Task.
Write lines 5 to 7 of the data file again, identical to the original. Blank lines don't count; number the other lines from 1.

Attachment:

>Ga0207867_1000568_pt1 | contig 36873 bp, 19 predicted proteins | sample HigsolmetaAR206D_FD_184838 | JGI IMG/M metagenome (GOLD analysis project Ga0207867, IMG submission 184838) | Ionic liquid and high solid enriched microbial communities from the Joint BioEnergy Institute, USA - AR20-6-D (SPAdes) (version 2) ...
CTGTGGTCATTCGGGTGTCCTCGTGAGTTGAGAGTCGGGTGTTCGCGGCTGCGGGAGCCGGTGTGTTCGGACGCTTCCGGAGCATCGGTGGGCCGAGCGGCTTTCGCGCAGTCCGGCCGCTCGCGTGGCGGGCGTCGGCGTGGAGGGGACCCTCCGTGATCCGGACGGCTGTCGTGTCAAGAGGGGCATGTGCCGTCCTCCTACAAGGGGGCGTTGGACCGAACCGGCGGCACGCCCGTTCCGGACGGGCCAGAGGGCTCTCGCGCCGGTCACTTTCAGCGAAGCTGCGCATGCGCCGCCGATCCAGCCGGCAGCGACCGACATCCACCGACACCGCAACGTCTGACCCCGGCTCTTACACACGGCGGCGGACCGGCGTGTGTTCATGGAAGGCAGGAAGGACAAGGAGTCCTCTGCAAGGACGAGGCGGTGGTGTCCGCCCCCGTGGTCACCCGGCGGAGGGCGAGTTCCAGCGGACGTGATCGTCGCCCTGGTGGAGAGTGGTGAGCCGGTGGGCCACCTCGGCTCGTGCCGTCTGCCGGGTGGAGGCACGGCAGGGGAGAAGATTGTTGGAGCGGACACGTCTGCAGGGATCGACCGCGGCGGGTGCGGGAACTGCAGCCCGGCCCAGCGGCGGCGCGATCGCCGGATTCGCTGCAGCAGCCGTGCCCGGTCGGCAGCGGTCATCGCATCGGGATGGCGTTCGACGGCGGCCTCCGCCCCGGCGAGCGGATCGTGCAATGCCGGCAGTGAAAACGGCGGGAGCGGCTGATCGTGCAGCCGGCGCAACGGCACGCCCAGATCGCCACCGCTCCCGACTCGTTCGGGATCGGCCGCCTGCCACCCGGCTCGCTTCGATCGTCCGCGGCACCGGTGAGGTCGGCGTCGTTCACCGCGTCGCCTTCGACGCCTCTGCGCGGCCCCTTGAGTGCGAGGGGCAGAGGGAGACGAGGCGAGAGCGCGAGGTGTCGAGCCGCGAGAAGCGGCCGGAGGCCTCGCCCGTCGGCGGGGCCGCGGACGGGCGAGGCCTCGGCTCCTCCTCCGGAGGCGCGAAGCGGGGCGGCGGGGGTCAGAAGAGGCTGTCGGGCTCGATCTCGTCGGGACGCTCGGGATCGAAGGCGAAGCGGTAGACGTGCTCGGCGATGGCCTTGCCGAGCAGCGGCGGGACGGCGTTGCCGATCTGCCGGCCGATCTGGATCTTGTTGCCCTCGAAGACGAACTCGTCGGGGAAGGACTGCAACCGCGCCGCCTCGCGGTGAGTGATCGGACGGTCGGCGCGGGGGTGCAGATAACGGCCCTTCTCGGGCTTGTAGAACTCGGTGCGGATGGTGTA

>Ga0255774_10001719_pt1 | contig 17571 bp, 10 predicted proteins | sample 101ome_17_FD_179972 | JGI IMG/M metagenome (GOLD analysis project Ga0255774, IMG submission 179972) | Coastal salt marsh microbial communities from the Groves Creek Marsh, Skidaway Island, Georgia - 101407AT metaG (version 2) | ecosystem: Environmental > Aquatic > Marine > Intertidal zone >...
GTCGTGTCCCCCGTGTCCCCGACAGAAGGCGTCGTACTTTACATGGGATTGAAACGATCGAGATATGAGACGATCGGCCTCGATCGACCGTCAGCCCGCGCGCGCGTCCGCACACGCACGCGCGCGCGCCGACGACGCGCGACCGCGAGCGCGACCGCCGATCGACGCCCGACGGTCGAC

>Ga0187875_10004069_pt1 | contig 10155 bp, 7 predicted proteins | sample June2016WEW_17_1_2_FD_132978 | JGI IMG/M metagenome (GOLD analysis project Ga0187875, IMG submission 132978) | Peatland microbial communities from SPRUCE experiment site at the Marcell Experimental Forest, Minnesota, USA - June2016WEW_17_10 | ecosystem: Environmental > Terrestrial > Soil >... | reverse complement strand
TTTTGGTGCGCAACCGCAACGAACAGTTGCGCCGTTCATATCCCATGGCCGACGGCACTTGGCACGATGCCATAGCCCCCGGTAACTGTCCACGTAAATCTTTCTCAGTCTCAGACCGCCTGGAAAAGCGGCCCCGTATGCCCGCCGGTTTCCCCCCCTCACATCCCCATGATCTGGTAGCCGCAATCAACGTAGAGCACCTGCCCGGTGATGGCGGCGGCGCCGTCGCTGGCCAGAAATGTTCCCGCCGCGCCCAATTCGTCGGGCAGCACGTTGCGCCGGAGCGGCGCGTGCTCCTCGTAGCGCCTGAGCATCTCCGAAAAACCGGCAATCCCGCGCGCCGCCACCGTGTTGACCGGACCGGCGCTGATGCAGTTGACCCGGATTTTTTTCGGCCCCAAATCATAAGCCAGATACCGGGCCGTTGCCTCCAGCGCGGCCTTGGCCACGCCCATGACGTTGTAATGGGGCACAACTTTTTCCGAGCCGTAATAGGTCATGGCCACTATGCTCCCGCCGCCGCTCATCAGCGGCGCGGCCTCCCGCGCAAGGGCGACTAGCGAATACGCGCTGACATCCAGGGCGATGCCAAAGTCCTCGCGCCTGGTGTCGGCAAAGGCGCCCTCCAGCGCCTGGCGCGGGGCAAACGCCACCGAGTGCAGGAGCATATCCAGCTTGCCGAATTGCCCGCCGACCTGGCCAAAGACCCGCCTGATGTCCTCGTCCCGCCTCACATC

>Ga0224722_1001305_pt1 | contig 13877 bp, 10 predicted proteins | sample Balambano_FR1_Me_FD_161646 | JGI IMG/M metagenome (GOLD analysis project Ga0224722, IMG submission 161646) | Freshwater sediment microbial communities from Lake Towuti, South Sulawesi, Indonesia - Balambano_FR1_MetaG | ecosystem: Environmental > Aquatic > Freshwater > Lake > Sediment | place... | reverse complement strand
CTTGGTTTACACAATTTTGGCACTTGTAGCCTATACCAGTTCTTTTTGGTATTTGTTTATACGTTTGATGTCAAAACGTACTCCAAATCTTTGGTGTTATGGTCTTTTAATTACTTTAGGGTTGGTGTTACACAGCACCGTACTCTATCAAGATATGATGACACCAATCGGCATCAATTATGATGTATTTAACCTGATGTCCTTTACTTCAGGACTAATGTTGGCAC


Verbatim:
>Ga0187875_10004069_pt1 | contig 10155 bp, 7 predicted proteins | sample June2016WEW_17_1_2_FD_132978 | JGI IMG/M metagenome (GOLD analysis project Ga0187875, IMG submission 132978) | Peatland microbial communities from SPRUCE experiment site at the Marcell Experimental Forest, Minnesota, USA - June2016WEW_17_10 | ecosystem: Environmental > Terrestrial > Soil >... | reverse complement strand
TTTTGGTGCGCAACCGCAACGAACAGTTGCGCCGTTCATATCCCATGGCCGACGGCACTTGGCACGATGCCATAGCCCCCGGTAACTGTCCACGTAAATCTTTCTCAGTCTCAGACCGCCTGGAAAAGCGGCCCCGTATGCCCGCCGGTTTCCCCCCCTCACATCCCCATGATCTGGTAGCCGCAATCAACGTAGAGCACCTGCCCGGTGATGGCGGCGGCGCCGTCGCTGGCCAGAAATGTTCCCGCCGCGCCCAATTCGTCGGGCAGCACGTTGCGCCGGAGCGGCGCGTGCTCCTCGTAGCGCCTGAGCATCTCCGAAAAACCGGCAATCCCGCGCGCCGCCACCGTGTTGACCGGACCGGCGCTGATGCAGTTGACCCGGATTTTTTTCGGCCCCAAATCATAAGCCAGATACCGGGCCGTTGCCTCCAGCGCGGCCTTGGCCACGCCCATGACGTTGTAATGGGGCACAACTTTTTCCGAGCCGTAATAGGTCATGGCCACTATGCTCCCGCCGCCGCTCATCAGCGGCGCGGCCTCCCGCGCAAGGGCGACTAGCGAATACGCGCTGACATCCAGGGCGATGCCAAAGTCCTCGCGCCTGGTGTCGGCAAAGGCGCCCTCCAGCGCCTGGCGCGGGGCAAACGCCACCGAGTGCAGGAGCATATCCAGCTTGCCGAATTGCCCGCCGACCTGGCCAAAGACCCGCCTGATGTCCTCGTCCCGCCTCACATC

>Ga0224722_1001305_pt1 | contig 13877 bp, 10 predicted proteins | sample Balambano_FR1_Me_FD_161646 | JGI IMG/M metagenome (GOLD analysis project Ga0224722, IMG submission 161646) | Freshwater sediment microbial communities from Lake Towuti, South Sulawesi, Indonesia - Balambano_FR1_MetaG | ecosystem: Environmental > Aquatic > Freshwater > Lake > Sediment | place... | reverse complement strand